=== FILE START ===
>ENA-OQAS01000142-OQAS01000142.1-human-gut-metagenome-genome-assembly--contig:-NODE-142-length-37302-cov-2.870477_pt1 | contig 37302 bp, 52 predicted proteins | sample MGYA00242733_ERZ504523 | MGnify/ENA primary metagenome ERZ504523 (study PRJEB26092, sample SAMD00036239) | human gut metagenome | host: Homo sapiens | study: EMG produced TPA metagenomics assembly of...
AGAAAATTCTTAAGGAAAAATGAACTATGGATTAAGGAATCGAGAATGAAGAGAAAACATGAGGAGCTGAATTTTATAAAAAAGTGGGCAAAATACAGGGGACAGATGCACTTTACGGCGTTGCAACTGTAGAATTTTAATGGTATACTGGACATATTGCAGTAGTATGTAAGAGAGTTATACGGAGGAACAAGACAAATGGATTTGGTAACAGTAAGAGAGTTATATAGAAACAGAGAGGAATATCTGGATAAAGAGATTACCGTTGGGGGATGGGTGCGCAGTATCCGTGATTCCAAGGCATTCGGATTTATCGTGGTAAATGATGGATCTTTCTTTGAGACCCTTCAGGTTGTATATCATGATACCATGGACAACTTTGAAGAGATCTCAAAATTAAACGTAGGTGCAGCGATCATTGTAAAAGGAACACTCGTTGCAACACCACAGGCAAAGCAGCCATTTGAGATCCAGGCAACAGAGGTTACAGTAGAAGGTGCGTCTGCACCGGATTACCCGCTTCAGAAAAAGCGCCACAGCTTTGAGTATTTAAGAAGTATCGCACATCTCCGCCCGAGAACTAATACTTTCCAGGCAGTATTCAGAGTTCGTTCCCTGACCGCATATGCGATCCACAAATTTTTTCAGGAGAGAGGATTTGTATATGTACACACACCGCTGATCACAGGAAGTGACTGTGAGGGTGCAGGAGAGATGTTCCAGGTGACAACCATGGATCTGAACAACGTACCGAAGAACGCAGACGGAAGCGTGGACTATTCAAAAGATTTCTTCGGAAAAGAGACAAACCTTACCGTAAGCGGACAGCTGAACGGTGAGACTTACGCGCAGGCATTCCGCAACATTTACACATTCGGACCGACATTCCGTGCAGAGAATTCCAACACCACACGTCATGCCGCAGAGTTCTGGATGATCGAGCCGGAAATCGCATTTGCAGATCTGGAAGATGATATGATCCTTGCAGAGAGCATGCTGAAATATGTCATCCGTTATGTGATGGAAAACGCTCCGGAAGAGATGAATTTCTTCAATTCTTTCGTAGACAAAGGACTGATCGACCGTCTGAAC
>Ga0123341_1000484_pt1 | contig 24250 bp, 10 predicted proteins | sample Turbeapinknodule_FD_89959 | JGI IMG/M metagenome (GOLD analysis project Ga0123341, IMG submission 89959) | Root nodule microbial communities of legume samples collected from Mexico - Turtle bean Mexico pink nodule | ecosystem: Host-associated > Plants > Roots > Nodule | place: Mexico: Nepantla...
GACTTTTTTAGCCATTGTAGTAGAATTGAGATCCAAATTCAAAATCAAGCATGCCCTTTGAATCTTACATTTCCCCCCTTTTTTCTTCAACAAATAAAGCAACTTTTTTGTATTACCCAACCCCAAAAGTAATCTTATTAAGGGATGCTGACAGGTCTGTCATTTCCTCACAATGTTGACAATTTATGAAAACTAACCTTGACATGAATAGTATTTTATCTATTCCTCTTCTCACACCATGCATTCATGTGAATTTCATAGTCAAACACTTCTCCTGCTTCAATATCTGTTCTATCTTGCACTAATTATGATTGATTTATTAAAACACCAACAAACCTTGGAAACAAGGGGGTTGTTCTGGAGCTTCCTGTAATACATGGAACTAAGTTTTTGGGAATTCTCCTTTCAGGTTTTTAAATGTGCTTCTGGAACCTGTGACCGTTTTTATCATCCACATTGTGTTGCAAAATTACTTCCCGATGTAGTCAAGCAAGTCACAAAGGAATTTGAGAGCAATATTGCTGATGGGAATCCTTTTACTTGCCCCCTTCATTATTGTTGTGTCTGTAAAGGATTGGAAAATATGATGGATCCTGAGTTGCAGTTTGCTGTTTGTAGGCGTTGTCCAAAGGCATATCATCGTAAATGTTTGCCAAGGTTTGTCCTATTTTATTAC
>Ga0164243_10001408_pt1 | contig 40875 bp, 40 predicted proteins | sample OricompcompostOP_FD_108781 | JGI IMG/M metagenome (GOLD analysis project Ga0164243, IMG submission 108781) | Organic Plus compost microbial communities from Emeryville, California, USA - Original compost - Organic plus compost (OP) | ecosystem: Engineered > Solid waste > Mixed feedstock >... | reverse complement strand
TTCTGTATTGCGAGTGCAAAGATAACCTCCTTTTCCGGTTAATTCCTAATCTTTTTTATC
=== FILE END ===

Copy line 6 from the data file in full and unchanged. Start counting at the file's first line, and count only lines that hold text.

TTCTGTATTGCGAGTGCAAAGATAACCTCCTTTTCCGGTTAATTCCTAATCTTTTTTATC